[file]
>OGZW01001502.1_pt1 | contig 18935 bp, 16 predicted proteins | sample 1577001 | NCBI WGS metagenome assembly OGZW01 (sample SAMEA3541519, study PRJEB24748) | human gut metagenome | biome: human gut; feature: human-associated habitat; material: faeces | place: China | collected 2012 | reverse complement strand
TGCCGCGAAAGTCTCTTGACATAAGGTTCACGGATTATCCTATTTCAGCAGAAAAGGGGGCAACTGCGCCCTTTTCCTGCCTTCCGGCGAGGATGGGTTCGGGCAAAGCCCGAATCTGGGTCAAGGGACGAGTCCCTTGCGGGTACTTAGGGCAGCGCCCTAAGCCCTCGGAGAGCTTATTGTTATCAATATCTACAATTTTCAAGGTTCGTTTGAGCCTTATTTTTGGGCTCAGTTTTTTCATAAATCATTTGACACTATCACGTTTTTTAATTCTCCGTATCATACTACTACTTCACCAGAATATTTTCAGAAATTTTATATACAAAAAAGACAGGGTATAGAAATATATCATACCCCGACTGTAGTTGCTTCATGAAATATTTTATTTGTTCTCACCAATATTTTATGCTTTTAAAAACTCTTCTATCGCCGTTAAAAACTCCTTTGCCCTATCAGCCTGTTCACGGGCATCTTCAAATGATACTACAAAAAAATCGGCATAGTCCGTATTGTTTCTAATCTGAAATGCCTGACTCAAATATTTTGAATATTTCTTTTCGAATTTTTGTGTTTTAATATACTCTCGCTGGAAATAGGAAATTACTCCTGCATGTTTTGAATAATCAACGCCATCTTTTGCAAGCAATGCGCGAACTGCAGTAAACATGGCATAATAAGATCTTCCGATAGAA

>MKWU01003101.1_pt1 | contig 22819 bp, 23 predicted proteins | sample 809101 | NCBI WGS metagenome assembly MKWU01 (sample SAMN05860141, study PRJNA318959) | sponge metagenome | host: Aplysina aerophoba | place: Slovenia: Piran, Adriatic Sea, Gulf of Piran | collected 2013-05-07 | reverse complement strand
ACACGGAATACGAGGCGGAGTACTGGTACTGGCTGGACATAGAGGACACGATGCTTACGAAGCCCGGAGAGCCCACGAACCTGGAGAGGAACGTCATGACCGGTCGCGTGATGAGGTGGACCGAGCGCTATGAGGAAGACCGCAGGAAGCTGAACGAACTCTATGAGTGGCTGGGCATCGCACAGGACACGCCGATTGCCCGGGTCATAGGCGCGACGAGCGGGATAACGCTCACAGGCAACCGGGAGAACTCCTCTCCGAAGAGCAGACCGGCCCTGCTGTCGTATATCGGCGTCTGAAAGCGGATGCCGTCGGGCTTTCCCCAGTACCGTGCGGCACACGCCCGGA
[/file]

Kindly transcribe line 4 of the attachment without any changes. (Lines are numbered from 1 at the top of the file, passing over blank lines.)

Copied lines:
ACACGGAATACGAGGCGGAGTACTGGTACTGGCTGGACATAGAGGACACGATGCTTACGAAGCCCGGAGAGCCCACGAACCTGGAGAGGAACGTCATGACCGGTCGCGTGATGAGGTGGACCGAGCGCTATGAGGAAGACCGCAGGAAGCTGAACGAACTCTATGAGTGGCTGGGCATCGCACAGGACACGCCGATTGCCCGGGTCATAGGCGCGACGAGCGGGATAACGCTCACAGGCAACCGGGAGAACTCCTCTCCGAAGAGCAGACCGGCCCTGCTGTCGTATATCGGCGTCTGAAAGCGGATGCCGTCGGGCTTTCCCCAGTACCGTGCGGCACACGCCCGGA